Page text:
The Constitutional History of England: Since the Accession of George the Third, 1760-1860, Volume 2 (Google eBook)

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Crosby and Nichols, 1863 - Constitutional history
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Page 83 - They parted - ne'er to meet again! But never either found another To free the hollow heart from paining They stood aloof, the scars remaining, Like cliffs, which had been rent asunder; A dreary sea now flows between; But neither heat, nor frost, nor thunder, Shall wholly do away, I ween, The marks of that which once hath been.
Page 26 - ... patriots and courtiers, king's friends and republicans; whigs and tories; treacherous friends and open enemies ; that it was indeed a very curious show, but utterly unsafe to touch, and unsure to stand on.
Page 213 - The punishing of wits enhances their authority," saith the Viscount St. Albans, "and a forbidden writing is thought to be a certain spark of truth that flies up in the faces of them who seek to tread it out.
Page 552 - But how much nobler will be the Sovereign's boast, when he shall have it to say, that he found law dear, and left it cheap ; found it a sealed book left it a living letter ; found it the patrimony of the rich .left it the inheritance of the poor ; found it the two-edged sword of craft and oppression left it the staff of honesty and the shield of innocence...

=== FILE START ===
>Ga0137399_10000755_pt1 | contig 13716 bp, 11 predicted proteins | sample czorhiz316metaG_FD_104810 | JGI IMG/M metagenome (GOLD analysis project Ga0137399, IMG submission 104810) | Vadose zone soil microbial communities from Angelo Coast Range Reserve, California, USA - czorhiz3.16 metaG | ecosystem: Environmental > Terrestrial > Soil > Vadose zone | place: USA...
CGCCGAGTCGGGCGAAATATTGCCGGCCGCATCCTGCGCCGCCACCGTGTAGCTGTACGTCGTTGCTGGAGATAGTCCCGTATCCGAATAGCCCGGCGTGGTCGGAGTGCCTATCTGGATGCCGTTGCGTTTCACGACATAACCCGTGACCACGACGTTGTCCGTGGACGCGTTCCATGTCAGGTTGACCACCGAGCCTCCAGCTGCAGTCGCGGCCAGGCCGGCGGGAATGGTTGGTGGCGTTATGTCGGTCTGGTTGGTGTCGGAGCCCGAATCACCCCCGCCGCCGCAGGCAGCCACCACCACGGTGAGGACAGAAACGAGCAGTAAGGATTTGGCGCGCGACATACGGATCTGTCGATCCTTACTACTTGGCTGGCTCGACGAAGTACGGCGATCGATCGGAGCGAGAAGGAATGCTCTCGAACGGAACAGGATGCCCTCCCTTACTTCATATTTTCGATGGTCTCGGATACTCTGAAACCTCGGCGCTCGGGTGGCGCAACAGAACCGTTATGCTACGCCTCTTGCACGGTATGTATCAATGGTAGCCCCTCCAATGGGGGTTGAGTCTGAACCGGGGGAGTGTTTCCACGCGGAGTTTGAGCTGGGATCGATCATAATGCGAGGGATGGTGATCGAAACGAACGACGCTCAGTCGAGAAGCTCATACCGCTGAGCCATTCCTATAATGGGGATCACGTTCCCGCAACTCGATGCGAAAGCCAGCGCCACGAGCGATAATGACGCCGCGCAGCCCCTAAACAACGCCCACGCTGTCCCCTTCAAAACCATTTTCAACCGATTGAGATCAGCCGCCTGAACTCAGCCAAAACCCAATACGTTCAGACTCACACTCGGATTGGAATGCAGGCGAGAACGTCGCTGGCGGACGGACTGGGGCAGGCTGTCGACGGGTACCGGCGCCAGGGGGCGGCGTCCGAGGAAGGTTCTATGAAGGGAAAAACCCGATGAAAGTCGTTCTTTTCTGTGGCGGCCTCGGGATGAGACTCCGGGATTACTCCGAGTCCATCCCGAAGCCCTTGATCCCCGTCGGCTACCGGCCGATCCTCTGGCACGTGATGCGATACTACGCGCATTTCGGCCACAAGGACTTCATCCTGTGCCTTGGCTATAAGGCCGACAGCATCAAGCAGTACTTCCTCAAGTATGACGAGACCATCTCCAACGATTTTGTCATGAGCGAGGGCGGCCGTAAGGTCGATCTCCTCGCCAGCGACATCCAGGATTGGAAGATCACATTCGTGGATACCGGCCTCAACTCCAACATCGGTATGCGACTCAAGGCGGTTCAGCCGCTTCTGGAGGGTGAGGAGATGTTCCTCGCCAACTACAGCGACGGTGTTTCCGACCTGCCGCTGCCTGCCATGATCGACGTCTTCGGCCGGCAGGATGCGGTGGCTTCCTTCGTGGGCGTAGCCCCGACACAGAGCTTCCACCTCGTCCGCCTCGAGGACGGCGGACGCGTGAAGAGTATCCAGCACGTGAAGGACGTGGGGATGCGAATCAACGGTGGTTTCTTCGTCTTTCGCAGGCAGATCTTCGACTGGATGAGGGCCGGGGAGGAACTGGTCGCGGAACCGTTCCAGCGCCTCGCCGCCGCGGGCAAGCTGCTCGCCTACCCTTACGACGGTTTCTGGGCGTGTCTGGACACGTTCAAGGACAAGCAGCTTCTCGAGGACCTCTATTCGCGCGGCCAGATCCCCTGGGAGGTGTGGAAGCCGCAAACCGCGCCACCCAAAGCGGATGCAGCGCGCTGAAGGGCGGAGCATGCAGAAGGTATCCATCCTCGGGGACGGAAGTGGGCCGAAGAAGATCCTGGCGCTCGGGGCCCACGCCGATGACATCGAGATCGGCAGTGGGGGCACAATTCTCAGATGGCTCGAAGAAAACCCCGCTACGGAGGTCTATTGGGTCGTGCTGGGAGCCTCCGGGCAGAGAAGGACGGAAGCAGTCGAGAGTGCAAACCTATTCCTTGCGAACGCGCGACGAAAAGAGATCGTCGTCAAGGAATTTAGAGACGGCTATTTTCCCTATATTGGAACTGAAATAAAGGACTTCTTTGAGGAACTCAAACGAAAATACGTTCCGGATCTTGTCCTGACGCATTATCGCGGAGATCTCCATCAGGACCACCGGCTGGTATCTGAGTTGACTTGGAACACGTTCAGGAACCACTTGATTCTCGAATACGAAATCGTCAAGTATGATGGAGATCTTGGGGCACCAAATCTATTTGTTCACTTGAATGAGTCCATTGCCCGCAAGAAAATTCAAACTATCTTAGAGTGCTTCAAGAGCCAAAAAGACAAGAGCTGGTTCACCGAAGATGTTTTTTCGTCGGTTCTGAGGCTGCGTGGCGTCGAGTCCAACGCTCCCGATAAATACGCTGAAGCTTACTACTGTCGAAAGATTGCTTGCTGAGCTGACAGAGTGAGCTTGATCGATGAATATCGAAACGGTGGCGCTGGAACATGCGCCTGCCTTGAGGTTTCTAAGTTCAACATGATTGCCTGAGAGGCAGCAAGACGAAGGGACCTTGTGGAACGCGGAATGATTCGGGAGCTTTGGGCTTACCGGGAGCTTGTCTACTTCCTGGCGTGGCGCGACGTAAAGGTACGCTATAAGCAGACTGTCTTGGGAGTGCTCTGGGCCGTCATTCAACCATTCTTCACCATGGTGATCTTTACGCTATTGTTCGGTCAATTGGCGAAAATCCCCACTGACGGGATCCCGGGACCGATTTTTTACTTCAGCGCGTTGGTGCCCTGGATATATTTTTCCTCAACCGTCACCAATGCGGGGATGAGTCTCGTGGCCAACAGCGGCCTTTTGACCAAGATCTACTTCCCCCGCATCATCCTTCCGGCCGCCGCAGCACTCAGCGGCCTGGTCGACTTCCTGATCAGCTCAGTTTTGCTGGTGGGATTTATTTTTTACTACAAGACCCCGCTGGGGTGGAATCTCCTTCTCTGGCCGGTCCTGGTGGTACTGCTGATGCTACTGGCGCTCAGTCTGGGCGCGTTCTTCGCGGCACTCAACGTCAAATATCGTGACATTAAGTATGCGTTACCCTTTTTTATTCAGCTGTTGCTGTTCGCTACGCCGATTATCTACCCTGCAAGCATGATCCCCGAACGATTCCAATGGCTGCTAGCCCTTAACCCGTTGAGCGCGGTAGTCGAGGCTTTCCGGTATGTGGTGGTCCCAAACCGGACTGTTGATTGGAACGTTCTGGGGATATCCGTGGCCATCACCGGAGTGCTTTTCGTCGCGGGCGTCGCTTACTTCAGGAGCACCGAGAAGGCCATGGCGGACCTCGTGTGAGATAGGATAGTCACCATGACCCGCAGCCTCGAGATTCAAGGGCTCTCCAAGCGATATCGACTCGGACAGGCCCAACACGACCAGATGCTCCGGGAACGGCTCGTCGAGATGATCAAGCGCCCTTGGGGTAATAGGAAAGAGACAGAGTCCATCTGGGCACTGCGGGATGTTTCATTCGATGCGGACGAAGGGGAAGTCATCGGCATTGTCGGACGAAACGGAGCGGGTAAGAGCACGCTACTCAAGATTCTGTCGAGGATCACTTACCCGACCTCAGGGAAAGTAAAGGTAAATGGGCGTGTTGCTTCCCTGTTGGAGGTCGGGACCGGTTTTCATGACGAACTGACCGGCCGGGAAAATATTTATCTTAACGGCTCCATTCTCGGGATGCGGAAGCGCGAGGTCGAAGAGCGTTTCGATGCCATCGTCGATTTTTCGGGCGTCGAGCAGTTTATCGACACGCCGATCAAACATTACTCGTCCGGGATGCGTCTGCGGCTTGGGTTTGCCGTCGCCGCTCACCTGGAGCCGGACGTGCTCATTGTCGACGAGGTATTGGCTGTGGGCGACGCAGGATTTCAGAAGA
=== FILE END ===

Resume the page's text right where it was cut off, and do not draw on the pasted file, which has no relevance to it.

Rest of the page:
Page 498 - a complete reform of the legislature, founded on the principles of civil, political, and religious liberty.
Page 76 - Bill implies merely a careful review of institutions, civil and ecclesiastical, undertaken in a friendly temper, combining, with the firm maintenance of established rights, the correction of proved abuses, and the redress of real grievances, in that case I can, for myself and colleagues, undertake to act in such a spirit, and with such intentions.
Page 168 - ... in direct opposition to the declared sense of a great majority of the nation, and they should be put in force with all their rigorous provisions, if his opinion were asked by the people as to their obedience, he should tell them, that it was no longer a question of moral obligation and duty, but of prudence.
Page 556 - The discretion of a judge is the law of tyrants : it is always unknown ; it is different in different men ; it is casual, and depends upon constitution, temper, and passion. In the best, it is oftentimes caprice ; in the worst it is every vice, folly, and passion, to which human nature is liable.'*- Lord Camden.
Page 103 - Give me the liberty to know, to utter, and to argue freely according to conscience, above all liberties.
Page 216 - If all mankind, minus one, were of one opinion, and only one person were of the contrary opinion, mankind would be no more justified in silencing that one person than he, if he had the power, would be justified in silencing mankind.

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